Skip to main content

Book celebrates women in cricket for first time

  • Date17 May 2018

The golden age of men’s cricket came to an end in the summer of 1914, but it unexpectedly marked the beginning of women’s adoption of the national game with the story now being told for the first time in an in-depth book.

‘Women at the Wicket’ is written by Royal Holloway, University of London, PHD student Adam McKie, and describes the formative years of the game It explains how cricket became a new setting for women’s emancipation after achieving electoral equality in 1928 and includes a foreword from broadcaster Alison Mitchell.

women and cricket 1

Women at the Wicket out now


Despite hostile opposition and humble beginnings, by 1939 the sport had been transformed. International tours, first-class county venues, crowds in their thousands: women’s cricket has become a permanent feature. Fast forward to 2017 where the English Women’s Cricket Team won the World Cup Final, and it’s clear they’ve made their mark.

Adam Mckie said: “While there are a bountiful number of books on the history of cricket, very few ever mention the development of the women’s game.

“The time was right for a detailed history of the game, documenting both the hostility these players faced and their triumphs in popularising the sport.

“Building on the enormous success of at the Women’s World Cup in England last year, 2018 marks the first year a woman has featured on the cover of the Wisden Almanack in its 154-year history and women’s cricket is now one of the fastest growing sports in the UK.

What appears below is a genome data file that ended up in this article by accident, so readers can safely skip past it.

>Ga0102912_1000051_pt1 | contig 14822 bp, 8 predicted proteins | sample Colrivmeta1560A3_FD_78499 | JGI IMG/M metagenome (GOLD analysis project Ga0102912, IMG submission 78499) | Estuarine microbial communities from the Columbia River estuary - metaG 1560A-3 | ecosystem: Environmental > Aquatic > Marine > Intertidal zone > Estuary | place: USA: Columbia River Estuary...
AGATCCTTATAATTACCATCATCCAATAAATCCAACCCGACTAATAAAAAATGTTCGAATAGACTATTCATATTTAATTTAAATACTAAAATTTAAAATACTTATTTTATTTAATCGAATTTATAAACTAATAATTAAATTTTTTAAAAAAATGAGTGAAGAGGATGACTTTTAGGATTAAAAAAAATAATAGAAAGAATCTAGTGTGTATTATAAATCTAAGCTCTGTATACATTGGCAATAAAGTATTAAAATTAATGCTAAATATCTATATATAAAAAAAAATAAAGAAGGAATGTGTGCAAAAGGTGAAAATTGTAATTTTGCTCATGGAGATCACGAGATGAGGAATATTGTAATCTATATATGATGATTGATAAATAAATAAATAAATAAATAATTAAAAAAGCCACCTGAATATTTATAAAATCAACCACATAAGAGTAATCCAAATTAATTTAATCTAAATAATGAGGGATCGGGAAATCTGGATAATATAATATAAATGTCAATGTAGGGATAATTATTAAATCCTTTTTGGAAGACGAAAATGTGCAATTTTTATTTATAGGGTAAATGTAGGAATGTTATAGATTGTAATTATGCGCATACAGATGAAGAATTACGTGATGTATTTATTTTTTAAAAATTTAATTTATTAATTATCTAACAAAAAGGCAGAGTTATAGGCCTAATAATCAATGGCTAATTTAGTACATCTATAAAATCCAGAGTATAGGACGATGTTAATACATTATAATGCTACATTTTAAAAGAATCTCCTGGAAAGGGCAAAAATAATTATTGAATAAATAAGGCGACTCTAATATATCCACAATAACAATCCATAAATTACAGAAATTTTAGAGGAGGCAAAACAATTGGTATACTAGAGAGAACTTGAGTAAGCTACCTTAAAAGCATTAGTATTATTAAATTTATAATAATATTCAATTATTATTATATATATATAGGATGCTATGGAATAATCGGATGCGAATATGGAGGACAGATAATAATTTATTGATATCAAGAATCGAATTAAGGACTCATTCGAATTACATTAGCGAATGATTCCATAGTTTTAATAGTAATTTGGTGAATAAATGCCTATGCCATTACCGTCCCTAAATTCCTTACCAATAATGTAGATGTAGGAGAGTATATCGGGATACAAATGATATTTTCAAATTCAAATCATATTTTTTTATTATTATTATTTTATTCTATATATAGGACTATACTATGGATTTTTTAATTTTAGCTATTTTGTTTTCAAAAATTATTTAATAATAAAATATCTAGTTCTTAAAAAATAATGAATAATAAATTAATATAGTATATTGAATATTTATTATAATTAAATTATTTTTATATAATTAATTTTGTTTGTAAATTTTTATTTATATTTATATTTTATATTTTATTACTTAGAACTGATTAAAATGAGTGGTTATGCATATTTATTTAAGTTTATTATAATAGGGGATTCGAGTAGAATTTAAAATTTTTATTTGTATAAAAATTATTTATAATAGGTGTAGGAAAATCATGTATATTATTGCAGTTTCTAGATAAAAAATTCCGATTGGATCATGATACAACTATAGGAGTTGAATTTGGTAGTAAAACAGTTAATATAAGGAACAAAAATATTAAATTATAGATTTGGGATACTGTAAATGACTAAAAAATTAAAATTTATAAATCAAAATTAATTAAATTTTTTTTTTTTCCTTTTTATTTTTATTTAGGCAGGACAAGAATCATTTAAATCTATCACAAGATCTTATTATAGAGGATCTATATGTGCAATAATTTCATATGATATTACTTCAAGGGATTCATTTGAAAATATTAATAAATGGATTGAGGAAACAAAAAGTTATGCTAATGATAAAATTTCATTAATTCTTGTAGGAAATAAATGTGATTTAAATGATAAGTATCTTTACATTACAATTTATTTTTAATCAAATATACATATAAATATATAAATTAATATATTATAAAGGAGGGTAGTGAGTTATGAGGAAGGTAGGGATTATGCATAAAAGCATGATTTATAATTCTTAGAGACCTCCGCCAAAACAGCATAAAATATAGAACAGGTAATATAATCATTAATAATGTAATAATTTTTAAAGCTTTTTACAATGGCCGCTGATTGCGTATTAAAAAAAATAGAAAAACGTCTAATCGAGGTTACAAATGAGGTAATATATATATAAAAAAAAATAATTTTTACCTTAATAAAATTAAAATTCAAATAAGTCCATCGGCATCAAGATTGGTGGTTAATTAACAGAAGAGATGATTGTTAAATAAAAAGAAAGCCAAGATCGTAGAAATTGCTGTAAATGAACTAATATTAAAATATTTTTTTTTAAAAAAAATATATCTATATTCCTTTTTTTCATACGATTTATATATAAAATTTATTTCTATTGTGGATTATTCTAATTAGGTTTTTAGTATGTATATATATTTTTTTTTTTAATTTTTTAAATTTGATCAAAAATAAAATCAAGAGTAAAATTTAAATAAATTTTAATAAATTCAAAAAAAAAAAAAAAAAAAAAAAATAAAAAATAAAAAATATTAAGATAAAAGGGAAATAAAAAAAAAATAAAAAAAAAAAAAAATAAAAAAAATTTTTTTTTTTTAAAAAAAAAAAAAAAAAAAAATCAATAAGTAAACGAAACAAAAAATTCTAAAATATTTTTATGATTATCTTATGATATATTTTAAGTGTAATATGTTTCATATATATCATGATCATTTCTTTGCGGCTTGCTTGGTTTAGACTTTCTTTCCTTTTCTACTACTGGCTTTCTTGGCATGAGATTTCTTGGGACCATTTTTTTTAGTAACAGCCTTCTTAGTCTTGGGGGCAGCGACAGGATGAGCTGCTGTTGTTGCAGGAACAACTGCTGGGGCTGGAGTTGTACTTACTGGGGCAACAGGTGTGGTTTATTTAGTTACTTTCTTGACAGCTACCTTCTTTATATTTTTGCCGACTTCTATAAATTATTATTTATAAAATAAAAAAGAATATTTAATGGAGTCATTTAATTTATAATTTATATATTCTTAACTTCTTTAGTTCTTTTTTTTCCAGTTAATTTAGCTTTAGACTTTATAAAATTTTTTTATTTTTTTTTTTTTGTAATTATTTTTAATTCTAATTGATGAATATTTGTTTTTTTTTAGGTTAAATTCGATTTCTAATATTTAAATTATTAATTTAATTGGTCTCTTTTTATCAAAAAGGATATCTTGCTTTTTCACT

“I hope ‘Women at the Wicket’ goes some way to filling this historical silence and provides a useable past for future generations.”

Adam’s book is published by the Association of Cricket Statisticians and Historians (ACS) and is the product of his Master’s by Research undertaken at Royal Holloway in 2015/6, fully-funded by the ACS.

Andrew Hignell, Secretary of the ACS said “We’re delighted to publish this ground-breaking volume which is part of our series called Cricket Witness, which explores many of the social and cultural aspects of the game’s development.

“Adam’s book is a most worthy addition to this already highly acclaimed series, and we hope it sparks further interest and research into the fascinating history of women’s cricket.”

Adam’s ongoing research explores the socio-economic history of interwar Britain.

To buy the book, please visit the ACS website.

Explore Royal Holloway

Get help paying for your studies at Royal Holloway through a range of scholarships and bursaries.

There are lots of exciting ways to get involved at Royal Holloway. Discover new interests and enjoy existing ones

Heading to university is exciting. Finding the right place to live will get you off to a good start

Whether you need support with your health or practical advice on budgeting or finding part-time work, we can help

Discover more about our 21 departments and schools

Find out why Royal Holloway is in the top 25% of UK universities for research rated ‘world-leading’ or ‘internationally excellent’

Royal Holloway is a research intensive university and our academics collaborate across disciplines to achieve excellence.

Discover world-class research at Royal Holloway

Discover more about who we are today, and our vision for the future

Royal Holloway began as two pioneering colleges for the education of women in the 19th century, and their spirit lives on today

We’ve played a role in thousands of careers, some of them particularly remarkable

Find about our decision-making processes and the people who lead and manage Royal Holloway today